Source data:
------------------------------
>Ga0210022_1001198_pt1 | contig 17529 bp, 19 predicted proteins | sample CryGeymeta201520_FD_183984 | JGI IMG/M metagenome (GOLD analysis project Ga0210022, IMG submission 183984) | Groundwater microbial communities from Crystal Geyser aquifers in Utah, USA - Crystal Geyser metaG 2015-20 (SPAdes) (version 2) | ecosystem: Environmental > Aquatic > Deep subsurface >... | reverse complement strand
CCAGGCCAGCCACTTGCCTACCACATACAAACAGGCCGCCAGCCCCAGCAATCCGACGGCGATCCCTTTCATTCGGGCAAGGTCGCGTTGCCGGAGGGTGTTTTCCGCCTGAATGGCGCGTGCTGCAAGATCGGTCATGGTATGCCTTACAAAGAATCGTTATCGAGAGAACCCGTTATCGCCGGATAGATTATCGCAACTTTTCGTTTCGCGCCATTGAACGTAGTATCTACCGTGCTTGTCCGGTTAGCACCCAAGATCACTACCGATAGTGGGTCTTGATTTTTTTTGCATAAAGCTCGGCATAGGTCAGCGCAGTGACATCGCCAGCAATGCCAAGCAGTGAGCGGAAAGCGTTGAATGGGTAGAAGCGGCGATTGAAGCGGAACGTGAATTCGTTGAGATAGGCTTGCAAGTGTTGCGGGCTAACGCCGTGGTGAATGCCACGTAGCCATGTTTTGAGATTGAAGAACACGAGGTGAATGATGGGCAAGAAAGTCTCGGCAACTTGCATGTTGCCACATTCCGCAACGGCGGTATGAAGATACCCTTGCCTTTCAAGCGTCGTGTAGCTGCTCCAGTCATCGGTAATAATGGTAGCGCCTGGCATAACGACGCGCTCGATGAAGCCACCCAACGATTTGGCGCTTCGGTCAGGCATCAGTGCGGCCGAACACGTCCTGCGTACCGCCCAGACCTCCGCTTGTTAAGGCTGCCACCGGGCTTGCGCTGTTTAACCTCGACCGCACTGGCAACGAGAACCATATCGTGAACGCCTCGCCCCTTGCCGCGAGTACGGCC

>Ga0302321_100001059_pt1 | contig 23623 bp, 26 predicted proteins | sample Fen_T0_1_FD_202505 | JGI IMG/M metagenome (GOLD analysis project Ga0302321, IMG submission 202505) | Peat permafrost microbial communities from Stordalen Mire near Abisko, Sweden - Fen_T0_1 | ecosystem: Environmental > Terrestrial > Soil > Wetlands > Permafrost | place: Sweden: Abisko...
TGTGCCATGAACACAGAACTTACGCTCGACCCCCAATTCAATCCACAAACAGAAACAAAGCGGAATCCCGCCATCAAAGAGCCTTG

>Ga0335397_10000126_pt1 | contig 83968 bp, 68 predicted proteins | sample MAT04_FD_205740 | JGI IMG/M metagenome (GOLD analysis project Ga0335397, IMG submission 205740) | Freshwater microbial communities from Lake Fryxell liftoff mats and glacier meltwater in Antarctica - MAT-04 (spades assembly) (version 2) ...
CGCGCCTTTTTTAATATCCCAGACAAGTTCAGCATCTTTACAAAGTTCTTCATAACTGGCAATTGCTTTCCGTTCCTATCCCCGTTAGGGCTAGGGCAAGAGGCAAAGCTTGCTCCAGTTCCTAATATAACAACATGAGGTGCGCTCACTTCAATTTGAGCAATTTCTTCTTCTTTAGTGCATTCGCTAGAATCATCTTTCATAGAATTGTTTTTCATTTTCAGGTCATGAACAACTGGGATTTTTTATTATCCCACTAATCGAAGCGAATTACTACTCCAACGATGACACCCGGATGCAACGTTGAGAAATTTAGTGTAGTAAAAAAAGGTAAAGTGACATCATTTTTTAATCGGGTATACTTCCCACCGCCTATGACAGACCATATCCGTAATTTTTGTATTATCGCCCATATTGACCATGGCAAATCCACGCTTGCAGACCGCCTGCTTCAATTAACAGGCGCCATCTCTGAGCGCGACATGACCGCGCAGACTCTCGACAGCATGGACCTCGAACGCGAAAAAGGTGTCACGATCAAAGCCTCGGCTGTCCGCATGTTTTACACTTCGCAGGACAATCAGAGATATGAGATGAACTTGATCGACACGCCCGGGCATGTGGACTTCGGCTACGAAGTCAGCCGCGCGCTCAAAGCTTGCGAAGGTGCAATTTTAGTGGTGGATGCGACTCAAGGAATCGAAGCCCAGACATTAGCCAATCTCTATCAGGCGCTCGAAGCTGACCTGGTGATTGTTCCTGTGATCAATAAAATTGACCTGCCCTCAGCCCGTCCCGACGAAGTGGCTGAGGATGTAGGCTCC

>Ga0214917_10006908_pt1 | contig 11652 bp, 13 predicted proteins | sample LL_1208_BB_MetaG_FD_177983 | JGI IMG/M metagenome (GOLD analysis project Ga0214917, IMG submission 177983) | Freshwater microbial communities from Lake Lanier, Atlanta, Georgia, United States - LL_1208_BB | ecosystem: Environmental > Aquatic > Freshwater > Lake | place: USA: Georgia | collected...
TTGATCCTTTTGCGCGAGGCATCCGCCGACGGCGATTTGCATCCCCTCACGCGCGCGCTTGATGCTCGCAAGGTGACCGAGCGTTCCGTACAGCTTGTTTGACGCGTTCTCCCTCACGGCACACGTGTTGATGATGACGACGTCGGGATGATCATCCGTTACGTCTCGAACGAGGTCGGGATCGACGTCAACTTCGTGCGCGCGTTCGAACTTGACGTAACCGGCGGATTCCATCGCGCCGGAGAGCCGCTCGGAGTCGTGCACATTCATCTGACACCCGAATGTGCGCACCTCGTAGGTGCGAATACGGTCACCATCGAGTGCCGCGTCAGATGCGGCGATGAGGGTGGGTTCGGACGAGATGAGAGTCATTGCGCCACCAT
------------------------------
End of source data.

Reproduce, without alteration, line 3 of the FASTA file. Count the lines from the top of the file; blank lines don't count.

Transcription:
>Ga0302321_100001059_pt1 | contig 23623 bp, 26 predicted proteins | sample Fen_T0_1_FD_202505 | JGI IMG/M metagenome (GOLD analysis project Ga0302321, IMG submission 202505) | Peat permafrost microbial communities from Stordalen Mire near Abisko, Sweden - Fen_T0_1 | ecosystem: Environmental > Terrestrial > Soil > Wetlands > Permafrost | place: Sweden: Abisko...